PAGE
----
I wrote a book titled: “Politics Without Bitterness,” stamping on what the late Alhaji Waziri Ibrahim said. One of the things I suggested was making politics less attractive. Today you see a situation where medical doctors and others abandoned their professions and run to politics because of the huge financial attraction instead of developing their professions. My mother died because doctors in the hospital left for politics and the Indian doctor around did not know what to do.

How does a new Constitution come into play in this kind of scenario?
When we were young there was nothing like secret cult. What we had was activities that would mould your character. The opposite is the case for the youths of today because the educational background we had is no more there. So, it is a character thing. Character is what transforms leadership and makes everybody. It is not the Constitution but the character and we have left all that.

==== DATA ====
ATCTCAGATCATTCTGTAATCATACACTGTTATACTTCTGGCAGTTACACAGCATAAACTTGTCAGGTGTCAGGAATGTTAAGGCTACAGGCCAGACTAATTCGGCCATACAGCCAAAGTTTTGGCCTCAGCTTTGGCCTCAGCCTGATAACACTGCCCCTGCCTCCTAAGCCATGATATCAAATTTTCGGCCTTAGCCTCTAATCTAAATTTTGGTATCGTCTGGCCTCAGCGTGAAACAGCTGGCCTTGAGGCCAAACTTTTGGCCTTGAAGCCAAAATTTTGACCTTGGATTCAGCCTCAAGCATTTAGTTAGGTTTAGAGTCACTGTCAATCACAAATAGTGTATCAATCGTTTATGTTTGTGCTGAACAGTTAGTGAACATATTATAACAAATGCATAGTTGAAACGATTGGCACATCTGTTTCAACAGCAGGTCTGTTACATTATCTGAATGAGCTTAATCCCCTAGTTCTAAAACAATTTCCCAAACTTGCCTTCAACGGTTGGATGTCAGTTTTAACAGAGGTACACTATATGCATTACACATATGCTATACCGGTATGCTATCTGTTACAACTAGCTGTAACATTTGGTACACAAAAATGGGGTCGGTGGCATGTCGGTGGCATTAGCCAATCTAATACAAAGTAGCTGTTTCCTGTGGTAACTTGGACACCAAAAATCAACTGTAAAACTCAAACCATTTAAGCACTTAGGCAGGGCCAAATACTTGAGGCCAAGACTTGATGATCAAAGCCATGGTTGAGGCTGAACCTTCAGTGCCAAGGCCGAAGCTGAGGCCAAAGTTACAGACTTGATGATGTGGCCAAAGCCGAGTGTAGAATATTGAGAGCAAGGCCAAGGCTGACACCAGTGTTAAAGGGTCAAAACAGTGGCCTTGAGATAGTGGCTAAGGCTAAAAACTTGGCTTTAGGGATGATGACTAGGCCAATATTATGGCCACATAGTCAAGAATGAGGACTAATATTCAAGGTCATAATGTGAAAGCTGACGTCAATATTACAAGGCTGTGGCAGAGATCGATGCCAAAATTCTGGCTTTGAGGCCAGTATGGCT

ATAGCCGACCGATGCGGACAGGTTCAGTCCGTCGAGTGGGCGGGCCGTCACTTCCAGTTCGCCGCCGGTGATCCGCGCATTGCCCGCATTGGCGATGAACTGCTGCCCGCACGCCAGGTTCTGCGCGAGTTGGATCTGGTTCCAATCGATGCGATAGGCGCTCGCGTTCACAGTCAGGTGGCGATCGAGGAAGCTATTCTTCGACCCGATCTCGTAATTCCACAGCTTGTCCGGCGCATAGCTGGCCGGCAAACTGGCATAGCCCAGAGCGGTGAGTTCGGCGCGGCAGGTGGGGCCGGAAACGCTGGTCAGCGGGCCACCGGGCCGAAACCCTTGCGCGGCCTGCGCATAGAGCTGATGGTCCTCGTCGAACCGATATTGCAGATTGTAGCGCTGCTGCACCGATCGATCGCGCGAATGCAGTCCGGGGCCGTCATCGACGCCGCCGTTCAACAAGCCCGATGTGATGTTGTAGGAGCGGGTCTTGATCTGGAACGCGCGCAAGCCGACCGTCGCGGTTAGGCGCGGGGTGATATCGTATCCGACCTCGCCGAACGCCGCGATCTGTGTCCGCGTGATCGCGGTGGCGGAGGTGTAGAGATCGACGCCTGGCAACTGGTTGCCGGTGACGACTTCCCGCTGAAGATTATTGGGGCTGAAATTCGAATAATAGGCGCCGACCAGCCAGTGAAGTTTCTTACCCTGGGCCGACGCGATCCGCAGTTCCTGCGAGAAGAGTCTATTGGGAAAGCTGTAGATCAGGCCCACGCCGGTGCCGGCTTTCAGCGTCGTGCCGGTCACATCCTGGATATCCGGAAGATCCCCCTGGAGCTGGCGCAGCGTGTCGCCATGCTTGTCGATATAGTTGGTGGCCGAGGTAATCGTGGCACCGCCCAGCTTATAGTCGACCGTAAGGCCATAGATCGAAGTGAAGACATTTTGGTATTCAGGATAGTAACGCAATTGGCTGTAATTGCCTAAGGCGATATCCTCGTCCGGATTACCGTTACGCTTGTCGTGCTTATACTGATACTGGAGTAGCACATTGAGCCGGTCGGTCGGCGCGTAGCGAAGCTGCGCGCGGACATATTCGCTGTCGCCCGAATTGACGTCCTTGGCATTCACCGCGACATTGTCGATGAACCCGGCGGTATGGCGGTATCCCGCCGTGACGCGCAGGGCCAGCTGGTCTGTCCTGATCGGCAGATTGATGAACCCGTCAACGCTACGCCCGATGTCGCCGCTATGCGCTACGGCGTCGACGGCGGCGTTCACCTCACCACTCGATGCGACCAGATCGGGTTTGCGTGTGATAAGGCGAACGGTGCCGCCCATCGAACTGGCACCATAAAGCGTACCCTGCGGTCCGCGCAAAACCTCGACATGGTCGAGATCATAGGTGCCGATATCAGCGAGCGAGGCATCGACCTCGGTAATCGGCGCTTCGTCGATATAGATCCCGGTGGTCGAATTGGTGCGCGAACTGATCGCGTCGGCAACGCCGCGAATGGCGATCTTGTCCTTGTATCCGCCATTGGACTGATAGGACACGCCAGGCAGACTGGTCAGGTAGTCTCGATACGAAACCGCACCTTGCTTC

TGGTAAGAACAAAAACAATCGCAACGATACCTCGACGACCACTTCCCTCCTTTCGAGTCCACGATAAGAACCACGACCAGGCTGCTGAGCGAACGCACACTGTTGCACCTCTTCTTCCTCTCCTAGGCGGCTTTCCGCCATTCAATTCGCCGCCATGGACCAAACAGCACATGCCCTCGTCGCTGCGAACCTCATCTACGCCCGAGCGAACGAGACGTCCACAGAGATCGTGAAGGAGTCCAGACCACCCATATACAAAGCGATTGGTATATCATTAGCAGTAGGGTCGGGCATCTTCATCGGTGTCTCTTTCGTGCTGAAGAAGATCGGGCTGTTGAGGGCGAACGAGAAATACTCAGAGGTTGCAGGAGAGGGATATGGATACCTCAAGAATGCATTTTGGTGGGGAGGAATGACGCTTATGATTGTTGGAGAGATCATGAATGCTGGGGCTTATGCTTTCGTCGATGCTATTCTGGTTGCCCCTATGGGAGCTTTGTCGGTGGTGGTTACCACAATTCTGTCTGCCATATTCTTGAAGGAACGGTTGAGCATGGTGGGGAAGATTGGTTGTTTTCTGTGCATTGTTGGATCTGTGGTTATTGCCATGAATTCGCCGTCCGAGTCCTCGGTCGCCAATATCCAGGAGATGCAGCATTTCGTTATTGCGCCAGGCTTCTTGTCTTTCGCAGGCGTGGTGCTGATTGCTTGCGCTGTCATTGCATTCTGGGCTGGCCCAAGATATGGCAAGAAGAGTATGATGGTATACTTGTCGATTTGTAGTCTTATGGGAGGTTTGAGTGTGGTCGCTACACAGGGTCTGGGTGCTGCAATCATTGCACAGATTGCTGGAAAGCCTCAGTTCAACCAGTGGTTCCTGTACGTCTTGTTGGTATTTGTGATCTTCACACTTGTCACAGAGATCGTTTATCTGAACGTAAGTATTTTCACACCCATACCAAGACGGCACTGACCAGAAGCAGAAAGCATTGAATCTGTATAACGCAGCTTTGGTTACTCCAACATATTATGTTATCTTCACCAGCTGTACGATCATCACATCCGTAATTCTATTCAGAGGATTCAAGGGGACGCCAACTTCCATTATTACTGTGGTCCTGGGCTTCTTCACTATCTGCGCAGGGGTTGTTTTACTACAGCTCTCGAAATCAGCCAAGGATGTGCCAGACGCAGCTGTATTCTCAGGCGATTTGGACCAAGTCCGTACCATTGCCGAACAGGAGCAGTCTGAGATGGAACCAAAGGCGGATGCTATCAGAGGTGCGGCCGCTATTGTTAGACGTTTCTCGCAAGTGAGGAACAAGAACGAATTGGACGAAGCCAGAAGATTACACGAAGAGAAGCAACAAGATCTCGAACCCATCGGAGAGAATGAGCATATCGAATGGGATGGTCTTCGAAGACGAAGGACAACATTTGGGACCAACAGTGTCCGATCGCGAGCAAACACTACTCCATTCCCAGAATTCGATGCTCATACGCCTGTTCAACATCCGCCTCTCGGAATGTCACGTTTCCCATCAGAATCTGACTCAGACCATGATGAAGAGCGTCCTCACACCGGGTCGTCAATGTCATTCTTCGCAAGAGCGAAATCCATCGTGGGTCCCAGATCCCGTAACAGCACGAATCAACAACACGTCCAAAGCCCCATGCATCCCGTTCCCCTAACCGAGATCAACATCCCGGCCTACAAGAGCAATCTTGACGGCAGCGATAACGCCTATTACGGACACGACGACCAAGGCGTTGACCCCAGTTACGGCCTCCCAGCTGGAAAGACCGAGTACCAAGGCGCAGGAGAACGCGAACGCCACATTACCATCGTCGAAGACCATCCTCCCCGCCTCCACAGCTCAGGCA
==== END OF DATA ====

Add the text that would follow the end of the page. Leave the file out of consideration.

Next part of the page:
Do you think revolution can address these issues?
Before revolution comes, there must be a state of utter disenchantment and it is something that must be felt across the entire country. If it happens in just one section, then it would not work. All the revolutions I have read of were not circumstantial and sectional, they swept across the country. For Nigeria, we always have the fear of talking about such things but we hope that eventually that stage must come, whether now or tomorrow. Even when they are eating crumbs, they will reject the crumbs and revolt.

How would you assess the present government in Nigeria?